Back to M. With him, the speech was always more trag­ic. If O. turned to the mosque out of habit and to please his father, this was not the case for M. who quick­ly adopt­ed with me a vio­lent dis­course towards gay mar­riage, towards Alger­ian homo­sex­u­als whom he found stu­pid as he wished, even odi­ous. I tried, and some­times suc­cess­ful­ly, to con­vince him that peo­ple’s behav­ior should not be judged with­out putting it into con­text. I had him read an arti­cle in Le Monde diplo­ma­tique, on sex­u­al­i­ty in Alge­ria. M. cor­rob­o­rat­ed every­thing. There, the moral grip is so great that a young female pro­fes­sion­al buy­ing a house can nev­er live there until she is mar­ried. M. also con­firmed to me that it was still cus­tom­ary to repu­di­ate (or even kill) own’s daugh­ter if she lost her vir­gin­i­ty before the mar­riage. Of course, we are talk­ing about a cer­tain Alge­ria, the Mus­lim woman, per­haps not quite the urban woman. I will not ven­ture any fur­ther, because I do not know anymore.

So what about homo­sex­u­als ? First, accord­ing to M., they are used as expe­di­ents by het­ero­sex­u­als. Unable to have sex before mar­riage, the “straights” let off steam, as if they were in prison, on the gays. There are many rapes and then the raped also let them­selves be abused because that is the only way to get some sex. It is the sec­ond-best thing to enjoy.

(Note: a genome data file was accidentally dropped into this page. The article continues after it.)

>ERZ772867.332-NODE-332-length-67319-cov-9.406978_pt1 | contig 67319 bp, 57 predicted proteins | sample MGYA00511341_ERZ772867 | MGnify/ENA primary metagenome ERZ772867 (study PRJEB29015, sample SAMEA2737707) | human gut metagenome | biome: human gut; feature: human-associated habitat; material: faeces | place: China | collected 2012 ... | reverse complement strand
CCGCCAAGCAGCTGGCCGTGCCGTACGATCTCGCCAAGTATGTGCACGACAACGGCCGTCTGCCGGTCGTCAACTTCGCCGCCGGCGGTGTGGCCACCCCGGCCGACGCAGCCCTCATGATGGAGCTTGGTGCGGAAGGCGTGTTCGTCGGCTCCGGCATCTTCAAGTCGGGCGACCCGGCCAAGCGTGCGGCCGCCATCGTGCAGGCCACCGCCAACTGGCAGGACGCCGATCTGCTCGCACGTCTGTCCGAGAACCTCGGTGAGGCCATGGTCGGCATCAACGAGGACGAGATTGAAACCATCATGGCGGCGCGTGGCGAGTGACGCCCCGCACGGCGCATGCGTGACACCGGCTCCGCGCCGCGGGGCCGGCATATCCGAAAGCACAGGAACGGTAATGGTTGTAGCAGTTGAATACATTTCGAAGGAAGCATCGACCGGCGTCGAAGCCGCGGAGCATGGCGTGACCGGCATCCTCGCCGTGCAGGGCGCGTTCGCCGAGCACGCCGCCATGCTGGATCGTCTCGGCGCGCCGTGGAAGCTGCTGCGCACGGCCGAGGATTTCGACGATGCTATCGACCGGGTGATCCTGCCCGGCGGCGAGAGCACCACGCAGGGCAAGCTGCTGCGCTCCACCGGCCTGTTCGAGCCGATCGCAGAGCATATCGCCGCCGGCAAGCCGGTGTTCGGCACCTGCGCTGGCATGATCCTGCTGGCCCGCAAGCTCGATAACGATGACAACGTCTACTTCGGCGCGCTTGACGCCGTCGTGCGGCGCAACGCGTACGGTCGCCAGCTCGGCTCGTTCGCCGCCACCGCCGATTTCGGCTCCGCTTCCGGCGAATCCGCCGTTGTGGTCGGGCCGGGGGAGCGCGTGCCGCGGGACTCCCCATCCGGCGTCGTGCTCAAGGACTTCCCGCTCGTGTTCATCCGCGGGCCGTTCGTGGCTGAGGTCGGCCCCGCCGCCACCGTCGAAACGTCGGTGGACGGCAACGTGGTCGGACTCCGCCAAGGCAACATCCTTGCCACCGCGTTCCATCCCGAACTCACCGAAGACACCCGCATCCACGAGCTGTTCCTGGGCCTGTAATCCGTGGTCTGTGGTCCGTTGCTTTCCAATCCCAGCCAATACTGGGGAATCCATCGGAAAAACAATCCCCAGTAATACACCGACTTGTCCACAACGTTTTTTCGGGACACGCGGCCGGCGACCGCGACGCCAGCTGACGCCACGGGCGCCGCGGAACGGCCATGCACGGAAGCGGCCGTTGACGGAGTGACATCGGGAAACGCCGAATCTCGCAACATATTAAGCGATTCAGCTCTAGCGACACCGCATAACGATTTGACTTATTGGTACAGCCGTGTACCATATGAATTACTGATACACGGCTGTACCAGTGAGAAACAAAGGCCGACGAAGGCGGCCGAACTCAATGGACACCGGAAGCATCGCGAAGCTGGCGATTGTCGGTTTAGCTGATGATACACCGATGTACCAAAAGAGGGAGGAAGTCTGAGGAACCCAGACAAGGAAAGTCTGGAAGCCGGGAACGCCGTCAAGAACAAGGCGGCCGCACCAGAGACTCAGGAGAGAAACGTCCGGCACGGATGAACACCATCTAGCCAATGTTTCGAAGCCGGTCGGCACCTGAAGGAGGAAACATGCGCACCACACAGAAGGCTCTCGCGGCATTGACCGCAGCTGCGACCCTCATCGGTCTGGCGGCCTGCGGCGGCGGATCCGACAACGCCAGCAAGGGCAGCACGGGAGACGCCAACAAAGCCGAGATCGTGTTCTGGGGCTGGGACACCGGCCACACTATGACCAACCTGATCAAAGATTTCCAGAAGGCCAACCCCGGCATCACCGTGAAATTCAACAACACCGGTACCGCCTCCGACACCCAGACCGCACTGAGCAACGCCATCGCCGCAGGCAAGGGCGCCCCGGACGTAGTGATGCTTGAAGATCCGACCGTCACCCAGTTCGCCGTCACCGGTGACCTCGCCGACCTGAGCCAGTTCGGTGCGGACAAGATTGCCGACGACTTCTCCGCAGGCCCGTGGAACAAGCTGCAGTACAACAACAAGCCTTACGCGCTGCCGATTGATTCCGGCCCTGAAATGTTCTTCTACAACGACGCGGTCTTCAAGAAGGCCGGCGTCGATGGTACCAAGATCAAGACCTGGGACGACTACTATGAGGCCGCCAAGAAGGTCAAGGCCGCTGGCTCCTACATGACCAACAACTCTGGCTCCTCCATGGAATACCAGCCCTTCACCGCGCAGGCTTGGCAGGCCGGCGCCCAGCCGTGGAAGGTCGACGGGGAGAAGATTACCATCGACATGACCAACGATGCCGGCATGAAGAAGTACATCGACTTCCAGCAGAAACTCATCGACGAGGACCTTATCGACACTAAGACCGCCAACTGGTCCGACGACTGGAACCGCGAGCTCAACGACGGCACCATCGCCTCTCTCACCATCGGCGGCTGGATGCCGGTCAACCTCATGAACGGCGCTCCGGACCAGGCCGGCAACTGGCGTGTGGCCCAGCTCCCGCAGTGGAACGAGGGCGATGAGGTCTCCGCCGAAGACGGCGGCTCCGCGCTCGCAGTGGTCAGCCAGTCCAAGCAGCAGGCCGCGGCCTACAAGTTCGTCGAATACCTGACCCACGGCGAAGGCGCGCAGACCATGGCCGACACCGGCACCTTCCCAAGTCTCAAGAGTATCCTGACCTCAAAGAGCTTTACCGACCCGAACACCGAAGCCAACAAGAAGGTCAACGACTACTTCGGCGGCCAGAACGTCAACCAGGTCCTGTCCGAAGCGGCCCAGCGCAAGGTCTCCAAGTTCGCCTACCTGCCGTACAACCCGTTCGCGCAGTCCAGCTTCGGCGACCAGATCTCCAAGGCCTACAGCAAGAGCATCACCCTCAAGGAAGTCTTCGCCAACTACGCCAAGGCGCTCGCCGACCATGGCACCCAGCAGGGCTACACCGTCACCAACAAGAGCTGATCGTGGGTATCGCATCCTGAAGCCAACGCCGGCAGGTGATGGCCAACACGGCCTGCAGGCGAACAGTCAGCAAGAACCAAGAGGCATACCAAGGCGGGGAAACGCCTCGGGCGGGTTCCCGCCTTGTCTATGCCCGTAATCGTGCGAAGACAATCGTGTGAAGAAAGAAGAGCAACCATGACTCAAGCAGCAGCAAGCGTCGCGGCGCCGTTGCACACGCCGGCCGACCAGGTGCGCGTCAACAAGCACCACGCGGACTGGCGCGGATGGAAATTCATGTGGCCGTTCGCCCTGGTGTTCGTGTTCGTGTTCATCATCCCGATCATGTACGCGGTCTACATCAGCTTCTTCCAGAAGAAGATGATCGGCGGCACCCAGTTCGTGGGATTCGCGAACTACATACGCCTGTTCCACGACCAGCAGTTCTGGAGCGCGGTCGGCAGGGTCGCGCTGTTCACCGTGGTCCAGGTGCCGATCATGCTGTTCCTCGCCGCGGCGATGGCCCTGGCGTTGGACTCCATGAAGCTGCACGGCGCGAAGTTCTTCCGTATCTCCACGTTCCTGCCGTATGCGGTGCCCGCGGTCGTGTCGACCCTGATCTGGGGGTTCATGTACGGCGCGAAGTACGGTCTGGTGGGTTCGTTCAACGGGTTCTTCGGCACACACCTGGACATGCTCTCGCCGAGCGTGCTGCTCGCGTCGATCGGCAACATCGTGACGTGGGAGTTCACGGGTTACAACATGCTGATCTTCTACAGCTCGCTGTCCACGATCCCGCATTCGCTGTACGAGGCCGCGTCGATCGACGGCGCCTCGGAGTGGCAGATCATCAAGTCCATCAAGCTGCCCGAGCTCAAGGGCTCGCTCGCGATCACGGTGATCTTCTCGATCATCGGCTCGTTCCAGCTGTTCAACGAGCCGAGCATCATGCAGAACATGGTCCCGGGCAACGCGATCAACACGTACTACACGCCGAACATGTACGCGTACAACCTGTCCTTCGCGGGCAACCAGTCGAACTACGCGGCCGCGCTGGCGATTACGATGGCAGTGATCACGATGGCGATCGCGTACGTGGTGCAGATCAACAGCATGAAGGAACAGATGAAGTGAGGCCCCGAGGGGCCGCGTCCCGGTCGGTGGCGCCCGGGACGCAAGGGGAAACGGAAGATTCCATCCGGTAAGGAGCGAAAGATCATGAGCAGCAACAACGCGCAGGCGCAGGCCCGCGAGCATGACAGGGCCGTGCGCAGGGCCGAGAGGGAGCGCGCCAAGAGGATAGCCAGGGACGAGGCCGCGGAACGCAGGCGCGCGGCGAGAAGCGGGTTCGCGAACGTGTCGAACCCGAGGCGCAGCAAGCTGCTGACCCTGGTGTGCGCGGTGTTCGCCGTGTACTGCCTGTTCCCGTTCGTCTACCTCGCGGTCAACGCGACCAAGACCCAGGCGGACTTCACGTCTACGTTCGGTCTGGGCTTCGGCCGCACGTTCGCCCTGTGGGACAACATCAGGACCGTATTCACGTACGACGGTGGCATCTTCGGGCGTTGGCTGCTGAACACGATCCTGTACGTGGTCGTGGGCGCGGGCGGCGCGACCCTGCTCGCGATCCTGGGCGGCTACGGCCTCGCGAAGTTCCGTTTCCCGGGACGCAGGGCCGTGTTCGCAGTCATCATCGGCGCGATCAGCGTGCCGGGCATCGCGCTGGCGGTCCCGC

It reminds me of what a Russ­ian doc­tor, liv­ing in Novosi­birsk, said. The gays there mate vio­lent­ly, with­out heat, in dark places. It takes a max­i­mum of ten min­utes to evac­u­ate. The ten­der­ness is not there, but the release is, at least, for a while. The mer­ry-go-round starts again. So is violence.

M. was throw­ing up these peo­ple. I often man­aged to make him cry, dur­ing these exchanges con­fined to a lim­it­ed Inter­net con­nec­tion and sub­scribed to a sin­gle Face­book account. M. did­n’t want to mas­tur­bate, he told me, he did­n’t want to, and that was wrong. He hat­ed the idea of sodomy. I point­ed out to him that he had nev­er tried… That does­n’t mat­ter. I had this strange speech with him where I made him promise to put a lubri­cat­ed fin­ger in his (clean) butt, just to feel some­thing. When you think about it, it’s grotesque, and yet !